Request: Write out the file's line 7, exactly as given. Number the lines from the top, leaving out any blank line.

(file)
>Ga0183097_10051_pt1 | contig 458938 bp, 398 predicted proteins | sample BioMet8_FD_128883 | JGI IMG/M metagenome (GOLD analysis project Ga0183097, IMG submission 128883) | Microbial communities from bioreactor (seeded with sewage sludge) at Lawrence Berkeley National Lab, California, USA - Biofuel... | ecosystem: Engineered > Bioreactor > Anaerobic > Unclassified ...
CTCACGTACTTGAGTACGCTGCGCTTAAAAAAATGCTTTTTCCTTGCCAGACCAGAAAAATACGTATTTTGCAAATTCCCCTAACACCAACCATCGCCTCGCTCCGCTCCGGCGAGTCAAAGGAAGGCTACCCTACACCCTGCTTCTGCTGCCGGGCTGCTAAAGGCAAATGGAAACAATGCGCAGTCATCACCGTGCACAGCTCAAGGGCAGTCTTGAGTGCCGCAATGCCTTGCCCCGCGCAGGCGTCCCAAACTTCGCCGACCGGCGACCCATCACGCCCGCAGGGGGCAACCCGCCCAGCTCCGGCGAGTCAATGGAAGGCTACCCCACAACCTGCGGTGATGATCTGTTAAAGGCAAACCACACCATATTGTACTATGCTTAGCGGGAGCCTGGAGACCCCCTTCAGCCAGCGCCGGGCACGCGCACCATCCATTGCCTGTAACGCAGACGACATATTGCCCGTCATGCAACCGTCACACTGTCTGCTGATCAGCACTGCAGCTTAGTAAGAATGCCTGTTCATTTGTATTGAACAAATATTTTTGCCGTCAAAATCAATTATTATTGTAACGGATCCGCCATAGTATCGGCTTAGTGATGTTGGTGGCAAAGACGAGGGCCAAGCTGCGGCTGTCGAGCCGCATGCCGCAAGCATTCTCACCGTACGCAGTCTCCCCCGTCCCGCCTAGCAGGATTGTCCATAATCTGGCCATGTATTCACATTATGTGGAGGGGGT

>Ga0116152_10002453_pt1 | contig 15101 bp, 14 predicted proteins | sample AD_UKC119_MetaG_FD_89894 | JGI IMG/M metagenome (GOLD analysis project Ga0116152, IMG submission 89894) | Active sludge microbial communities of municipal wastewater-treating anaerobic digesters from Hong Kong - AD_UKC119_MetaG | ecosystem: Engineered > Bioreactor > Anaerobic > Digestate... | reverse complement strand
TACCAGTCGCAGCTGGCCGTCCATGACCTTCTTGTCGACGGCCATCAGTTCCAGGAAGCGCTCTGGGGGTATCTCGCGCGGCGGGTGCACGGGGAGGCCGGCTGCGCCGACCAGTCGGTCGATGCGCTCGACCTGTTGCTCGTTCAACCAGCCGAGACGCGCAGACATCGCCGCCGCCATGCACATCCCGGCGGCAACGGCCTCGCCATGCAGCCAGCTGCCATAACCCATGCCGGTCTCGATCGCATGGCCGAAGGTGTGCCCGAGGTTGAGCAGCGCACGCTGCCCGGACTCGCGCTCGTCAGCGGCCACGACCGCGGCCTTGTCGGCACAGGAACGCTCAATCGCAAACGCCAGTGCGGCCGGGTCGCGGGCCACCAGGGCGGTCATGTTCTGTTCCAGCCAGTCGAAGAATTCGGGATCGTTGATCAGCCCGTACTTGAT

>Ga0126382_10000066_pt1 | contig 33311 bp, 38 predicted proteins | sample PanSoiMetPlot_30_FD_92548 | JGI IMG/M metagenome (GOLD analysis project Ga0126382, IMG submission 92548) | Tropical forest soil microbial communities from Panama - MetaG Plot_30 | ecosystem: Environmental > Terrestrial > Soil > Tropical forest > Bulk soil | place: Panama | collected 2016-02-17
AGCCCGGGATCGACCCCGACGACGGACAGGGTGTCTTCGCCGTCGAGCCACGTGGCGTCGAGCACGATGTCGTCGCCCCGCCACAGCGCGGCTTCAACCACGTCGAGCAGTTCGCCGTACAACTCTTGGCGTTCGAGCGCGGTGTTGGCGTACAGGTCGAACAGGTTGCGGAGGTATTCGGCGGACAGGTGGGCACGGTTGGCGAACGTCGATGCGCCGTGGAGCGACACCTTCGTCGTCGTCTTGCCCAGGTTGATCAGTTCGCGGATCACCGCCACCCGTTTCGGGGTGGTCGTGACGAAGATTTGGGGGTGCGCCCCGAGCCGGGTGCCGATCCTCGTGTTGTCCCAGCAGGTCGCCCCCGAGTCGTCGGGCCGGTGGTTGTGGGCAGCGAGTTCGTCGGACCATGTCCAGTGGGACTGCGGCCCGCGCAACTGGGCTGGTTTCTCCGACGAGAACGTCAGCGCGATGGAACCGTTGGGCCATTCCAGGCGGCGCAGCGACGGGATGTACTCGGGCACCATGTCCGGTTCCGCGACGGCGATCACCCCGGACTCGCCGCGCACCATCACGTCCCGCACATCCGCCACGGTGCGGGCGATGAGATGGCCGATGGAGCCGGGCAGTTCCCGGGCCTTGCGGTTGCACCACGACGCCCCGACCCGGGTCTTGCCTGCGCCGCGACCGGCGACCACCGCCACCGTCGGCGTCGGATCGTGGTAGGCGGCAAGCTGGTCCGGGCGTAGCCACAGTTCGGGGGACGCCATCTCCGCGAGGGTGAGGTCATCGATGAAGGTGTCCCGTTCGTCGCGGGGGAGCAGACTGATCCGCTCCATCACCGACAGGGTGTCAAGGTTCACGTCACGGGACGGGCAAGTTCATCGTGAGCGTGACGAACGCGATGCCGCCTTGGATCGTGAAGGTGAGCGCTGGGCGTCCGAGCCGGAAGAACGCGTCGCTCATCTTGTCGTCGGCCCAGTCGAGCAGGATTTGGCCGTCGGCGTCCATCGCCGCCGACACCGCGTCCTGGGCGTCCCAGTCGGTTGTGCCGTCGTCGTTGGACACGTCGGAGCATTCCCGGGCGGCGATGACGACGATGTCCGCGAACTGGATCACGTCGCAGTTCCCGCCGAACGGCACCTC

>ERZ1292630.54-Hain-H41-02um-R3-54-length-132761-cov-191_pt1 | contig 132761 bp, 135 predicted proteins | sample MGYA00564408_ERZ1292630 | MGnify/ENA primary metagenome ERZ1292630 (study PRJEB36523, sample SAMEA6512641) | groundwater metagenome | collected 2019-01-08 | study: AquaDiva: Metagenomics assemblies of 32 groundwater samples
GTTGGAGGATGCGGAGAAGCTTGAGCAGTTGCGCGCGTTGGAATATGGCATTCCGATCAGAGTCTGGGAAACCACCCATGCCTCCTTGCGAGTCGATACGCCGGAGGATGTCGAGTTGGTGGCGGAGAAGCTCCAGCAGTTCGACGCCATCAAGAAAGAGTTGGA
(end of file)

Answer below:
>ERZ1292630.54-Hain-H41-02um-R3-54-length-132761-cov-191_pt1 | contig 132761 bp, 135 predicted proteins | sample MGYA00564408_ERZ1292630 | MGnify/ENA primary metagenome ERZ1292630 (study PRJEB36523, sample SAMEA6512641) | groundwater metagenome | collected 2019-01-08 | study: AquaDiva: Metagenomics assemblies of 32 groundwater samples